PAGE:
Dakota and Ojibwe people political traditions existed before the rise of the "nation-state" in Europe.

Sovereignty, Culture, Environment

Band versus Nation

Ojibwe Traditional Political Structure

Sites of Tribal Governments

The treaties signed by Indigenous peoples with the U.S. are often described as “nation-to-nation” agreements. “Nation” is a useful word for describing the sovereignty of American Indian groups within the U.S. political system. But the word belongs to a political tradition that started in Europe, and American Indians have their own political traditions.

Even in Europe, the modern concept of the “nation state” developed only in the mid-1600s. It describes those elements of sovereignty that mattered to Europeans at the time: identification with a specific territory, and resistance to interference from outside political forces. American Indian groups enjoy those aspects of sovereignty today on “reservations” (where sovereignty as been “reserved”).

But American Indian sovereignty originates outside the European/U.S. political system, and existed before the U.S. existed. The word “people” is perhaps more appropriate than “nation” to describe in English the collective identity of American Indians. This term emphasizes traditions such as language that are held in common.

Dakota and Ojibwe political traditions are highly democratic. Within the larger groups of Dakota or Ojibwe, smaller or more local groups have always held a high degree of autonomy. (The U.S. often called these smaller groups “bands.”)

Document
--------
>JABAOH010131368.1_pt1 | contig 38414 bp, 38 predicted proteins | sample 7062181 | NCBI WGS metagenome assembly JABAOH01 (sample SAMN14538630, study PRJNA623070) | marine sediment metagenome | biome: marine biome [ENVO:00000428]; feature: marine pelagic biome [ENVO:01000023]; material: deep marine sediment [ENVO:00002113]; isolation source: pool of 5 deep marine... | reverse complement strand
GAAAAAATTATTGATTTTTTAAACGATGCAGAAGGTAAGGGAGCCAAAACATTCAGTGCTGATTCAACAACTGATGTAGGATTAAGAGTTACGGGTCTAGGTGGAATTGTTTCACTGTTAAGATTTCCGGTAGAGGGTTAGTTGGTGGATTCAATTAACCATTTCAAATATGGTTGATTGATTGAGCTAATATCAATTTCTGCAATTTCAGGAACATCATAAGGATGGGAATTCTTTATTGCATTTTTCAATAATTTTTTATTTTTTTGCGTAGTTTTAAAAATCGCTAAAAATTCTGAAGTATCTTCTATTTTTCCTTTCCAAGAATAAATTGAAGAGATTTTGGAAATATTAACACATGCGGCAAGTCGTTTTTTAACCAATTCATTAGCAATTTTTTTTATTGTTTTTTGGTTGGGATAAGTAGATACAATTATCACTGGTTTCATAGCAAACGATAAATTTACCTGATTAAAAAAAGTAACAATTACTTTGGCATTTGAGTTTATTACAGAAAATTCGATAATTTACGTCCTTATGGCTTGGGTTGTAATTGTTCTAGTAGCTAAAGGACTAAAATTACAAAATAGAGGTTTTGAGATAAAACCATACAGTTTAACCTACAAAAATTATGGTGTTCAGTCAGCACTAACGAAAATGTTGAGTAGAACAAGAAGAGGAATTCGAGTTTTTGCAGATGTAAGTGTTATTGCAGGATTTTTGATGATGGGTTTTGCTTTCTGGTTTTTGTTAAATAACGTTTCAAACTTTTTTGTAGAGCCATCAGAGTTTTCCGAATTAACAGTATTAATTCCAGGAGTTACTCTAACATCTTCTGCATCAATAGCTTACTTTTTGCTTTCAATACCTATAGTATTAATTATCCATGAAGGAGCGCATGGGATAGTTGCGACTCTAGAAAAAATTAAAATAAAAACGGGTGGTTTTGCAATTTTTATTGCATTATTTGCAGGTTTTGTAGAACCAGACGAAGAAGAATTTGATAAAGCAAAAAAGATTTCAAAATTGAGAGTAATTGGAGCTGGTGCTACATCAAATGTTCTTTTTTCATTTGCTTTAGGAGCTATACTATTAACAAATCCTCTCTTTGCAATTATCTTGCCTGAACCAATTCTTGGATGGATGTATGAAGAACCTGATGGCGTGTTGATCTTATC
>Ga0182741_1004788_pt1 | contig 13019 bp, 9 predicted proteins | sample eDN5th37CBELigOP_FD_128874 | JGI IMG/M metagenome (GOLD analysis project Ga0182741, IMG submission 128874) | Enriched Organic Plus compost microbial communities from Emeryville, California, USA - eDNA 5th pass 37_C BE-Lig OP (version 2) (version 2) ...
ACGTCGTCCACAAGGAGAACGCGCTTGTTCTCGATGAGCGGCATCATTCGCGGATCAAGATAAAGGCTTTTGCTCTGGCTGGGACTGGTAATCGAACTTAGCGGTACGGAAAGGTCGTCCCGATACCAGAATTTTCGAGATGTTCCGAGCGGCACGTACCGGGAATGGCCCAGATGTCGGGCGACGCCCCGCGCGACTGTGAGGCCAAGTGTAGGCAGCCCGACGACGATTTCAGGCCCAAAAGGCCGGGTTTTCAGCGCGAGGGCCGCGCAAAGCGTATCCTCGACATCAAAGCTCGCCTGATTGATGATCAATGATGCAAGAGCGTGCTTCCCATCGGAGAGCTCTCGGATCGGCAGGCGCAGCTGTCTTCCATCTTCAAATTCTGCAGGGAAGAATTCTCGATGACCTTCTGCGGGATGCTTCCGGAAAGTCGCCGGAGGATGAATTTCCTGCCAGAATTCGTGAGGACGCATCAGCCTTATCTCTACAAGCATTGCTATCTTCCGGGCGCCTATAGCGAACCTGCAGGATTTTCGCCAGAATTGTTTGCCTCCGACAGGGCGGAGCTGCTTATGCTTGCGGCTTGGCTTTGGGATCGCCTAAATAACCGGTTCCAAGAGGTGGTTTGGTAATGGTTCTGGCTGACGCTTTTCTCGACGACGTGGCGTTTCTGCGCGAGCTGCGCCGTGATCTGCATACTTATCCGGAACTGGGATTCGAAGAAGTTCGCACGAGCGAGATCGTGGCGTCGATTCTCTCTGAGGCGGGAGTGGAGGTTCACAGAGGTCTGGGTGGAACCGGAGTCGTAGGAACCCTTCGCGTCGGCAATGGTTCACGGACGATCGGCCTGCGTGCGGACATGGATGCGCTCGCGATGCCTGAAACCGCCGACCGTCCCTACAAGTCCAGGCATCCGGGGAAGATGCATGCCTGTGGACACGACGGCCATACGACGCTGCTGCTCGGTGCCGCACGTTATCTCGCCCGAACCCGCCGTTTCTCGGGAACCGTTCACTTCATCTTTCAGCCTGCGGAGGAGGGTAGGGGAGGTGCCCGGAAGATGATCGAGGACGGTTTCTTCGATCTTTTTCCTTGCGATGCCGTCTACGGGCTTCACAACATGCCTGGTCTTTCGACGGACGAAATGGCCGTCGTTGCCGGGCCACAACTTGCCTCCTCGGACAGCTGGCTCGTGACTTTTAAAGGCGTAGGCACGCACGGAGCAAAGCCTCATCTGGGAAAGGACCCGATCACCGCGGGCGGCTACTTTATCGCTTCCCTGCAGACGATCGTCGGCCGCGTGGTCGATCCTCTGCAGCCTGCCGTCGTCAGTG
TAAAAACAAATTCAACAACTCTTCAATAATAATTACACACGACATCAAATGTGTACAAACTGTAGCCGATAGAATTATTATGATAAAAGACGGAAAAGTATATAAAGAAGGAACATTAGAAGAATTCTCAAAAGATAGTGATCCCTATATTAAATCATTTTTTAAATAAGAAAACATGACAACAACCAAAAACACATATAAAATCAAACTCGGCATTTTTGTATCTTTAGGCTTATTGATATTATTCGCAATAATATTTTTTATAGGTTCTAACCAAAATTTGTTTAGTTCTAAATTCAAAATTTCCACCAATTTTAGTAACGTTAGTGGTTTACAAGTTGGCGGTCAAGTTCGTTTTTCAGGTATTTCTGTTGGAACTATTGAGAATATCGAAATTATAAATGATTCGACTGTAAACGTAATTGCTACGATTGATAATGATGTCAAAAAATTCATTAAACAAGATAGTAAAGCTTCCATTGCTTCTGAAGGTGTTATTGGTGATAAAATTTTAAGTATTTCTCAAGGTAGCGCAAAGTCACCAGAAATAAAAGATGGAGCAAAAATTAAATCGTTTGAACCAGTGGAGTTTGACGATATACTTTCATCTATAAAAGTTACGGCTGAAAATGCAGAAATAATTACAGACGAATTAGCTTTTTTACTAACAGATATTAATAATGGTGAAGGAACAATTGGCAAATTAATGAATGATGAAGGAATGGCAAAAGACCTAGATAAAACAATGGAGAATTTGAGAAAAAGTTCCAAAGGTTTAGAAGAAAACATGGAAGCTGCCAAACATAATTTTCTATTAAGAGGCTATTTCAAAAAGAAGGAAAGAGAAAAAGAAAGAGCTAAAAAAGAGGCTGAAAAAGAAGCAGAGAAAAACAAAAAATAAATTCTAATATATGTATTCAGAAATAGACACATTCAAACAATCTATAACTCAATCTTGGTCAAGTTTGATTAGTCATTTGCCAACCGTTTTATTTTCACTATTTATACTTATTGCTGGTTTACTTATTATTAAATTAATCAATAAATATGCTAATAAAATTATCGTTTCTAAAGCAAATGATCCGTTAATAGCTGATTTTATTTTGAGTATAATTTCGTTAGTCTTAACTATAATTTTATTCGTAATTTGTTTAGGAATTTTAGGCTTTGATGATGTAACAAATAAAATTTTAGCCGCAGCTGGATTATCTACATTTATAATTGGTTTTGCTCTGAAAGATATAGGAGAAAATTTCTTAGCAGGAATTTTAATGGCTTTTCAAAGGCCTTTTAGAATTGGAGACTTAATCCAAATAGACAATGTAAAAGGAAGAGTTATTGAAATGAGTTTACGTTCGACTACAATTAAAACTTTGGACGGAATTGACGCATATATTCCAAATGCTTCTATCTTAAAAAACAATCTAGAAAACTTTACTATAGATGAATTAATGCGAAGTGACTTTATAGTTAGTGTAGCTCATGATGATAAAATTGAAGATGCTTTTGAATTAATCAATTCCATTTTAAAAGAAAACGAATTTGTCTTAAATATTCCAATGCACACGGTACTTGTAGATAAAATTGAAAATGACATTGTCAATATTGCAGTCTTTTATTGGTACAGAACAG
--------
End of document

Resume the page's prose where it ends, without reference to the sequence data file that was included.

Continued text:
• The Dakota are traditionally organized in four groups -- Mdewakanton, Wahpeton, Sisseton, and Wapekute – that are members of the Seven Council Fires (which also include the Yankton, Yanktonai, and Lakota). The U.S. did not sign any treaties with the Dakota as a whole, but with groups such as Mdewakanton and Wahpakoota, Sioux of the Leaf or the Sioux of Wa-ha-shaw’s tribe.
  • The Ojibwe were traditionally organized by village; over time, larger entities (such as Chippewa of the Mississippi) emerged. In treaties with the U.S., Ojibwe signers were often identified by the village in which they lived.

The word “nation”, then, applies to American Indian peoples within the context of the U.S. political system. In signing treaties, Dakota, Ojibwe, and other American Indian peoples retained sovereign rights that are recognized within the U.S. political traditions as national rights.

“Dependent national status” is an often-confusing term used to describe the position of the tribal governments in the U.S. political hierarchy. The U.S. Supreme Court used this term to describe two aspects of U.S.-Indian relations:

  • In treaties, American Indians often recognized a “controlling interest” of the U.S. over their affairs, ultimately placing tribal governments on the same level as State governments in intergovernmental affairs.
  • In exchange for land cessions that destroyed traditional Indigenous ways of the life, the U.S. took on a trust responsibility, promising that American Indians could depend on it for perpetual material support.

People” or “Nation?
The term “people” rather than “nation” was used by the U.S. founding fathers in the Declaration of Independence:

“When in the course of human events it becomes necessary for one people to dissolve the political bands which have connected them with another…”